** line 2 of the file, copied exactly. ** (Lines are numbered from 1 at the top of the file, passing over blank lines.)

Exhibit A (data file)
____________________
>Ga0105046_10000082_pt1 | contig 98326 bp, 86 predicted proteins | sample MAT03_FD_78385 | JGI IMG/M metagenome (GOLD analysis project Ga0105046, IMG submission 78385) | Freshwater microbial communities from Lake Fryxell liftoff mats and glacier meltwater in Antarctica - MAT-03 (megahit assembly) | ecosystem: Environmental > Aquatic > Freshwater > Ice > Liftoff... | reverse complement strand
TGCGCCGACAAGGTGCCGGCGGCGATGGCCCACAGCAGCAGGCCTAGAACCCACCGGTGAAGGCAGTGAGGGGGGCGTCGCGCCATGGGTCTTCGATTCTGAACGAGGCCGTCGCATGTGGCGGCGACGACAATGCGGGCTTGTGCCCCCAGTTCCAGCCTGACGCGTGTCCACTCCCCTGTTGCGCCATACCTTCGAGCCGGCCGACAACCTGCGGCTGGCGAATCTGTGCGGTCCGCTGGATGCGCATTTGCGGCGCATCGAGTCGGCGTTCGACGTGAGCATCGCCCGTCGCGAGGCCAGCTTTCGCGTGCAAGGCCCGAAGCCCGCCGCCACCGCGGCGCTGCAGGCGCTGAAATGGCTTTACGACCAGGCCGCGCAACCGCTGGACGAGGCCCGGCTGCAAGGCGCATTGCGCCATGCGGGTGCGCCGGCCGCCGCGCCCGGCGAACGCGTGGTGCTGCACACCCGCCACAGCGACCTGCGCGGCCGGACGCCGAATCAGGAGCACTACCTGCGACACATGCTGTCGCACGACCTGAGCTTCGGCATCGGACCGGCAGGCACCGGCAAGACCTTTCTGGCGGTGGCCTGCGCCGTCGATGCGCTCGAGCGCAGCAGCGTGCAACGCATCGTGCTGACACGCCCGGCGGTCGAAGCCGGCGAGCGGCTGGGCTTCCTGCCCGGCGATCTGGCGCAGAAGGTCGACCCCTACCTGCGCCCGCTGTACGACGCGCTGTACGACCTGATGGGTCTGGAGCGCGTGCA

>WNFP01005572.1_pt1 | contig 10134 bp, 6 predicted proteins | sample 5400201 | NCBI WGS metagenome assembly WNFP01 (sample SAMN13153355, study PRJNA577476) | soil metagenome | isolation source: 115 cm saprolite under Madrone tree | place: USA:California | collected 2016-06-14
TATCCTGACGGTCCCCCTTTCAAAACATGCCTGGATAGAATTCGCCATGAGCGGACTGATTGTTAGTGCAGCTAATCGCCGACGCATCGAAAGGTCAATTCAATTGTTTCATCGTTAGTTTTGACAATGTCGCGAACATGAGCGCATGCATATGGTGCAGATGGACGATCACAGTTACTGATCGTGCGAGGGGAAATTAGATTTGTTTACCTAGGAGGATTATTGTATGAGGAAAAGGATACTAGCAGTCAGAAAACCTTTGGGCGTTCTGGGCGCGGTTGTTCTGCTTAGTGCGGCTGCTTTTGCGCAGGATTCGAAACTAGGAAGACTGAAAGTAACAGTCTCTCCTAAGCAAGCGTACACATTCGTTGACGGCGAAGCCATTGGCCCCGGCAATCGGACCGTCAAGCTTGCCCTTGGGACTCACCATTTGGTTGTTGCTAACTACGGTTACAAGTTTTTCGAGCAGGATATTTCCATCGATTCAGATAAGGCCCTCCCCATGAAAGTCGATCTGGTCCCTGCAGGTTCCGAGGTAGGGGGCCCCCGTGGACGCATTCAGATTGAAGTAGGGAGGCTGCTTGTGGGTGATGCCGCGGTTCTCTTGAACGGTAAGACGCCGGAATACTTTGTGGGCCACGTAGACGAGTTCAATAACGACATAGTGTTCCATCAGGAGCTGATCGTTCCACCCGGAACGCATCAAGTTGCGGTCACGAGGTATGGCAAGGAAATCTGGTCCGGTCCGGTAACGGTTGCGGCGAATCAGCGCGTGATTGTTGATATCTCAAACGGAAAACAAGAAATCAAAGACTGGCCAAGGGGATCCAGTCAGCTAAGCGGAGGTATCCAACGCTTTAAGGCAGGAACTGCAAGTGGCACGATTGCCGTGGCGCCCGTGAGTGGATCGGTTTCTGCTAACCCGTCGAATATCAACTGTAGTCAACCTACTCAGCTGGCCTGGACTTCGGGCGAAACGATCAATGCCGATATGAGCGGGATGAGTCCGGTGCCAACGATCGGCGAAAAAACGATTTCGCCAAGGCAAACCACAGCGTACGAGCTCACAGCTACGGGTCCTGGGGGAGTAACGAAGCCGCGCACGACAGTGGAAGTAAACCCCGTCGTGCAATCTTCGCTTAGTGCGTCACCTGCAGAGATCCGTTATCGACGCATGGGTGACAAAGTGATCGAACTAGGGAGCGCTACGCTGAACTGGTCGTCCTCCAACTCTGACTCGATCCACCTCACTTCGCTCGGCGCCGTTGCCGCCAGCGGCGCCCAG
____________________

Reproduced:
TGCGCCGACAAGGTGCCGGCGGCGATGGCCCACAGCAGCAGGCCTAGAACCCACCGGTGAAGGCAGTGAGGGGGGCGTCGCGCCATGGGTCTTCGATTCTGAACGAGGCCGTCGCATGTGGCGGCGACGACAATGCGGGCTTGTGCCCCCAGTTCCAGCCTGACGCGTGTCCACTCCCCTGTTGCGCCATACCTTCGAGCCGGCCGACAACCTGCGGCTGGCGAATCTGTGCGGTCCGCTGGATGCGCATTTGCGGCGCATCGAGTCGGCGTTCGACGTGAGCATCGCCCGTCGCGAGGCCAGCTTTCGCGTGCAAGGCCCGAAGCCCGCCGCCACCGCGGCGCTGCAGGCGCTGAAATGGCTTTACGACCAGGCCGCGCAACCGCTGGACGAGGCCCGGCTGCAAGGCGCATTGCGCCATGCGGGTGCGCCGGCCGCCGCGCCCGGCGAACGCGTGGTGCTGCACACCCGCCACAGCGACCTGCGCGGCCGGACGCCGAATCAGGAGCACTACCTGCGACACATGCTGTCGCACGACCTGAGCTTCGGCATCGGACCGGCAGGCACCGGCAAGACCTTTCTGGCGGTGGCCTGCGCCGTCGATGCGCTCGAGCGCAGCAGCGTGCAACGCATCGTGCTGACACGCCCGGCGGTCGAAGCCGGCGAGCGGCTGGGCTTCCTGCCCGGCGATCTGGCGCAGAAGGTCGACCCCTACCTGCGCCCGCTGTACGACGCGCTGTACGACCTGATGGGTCTGGAGCGCGTGCA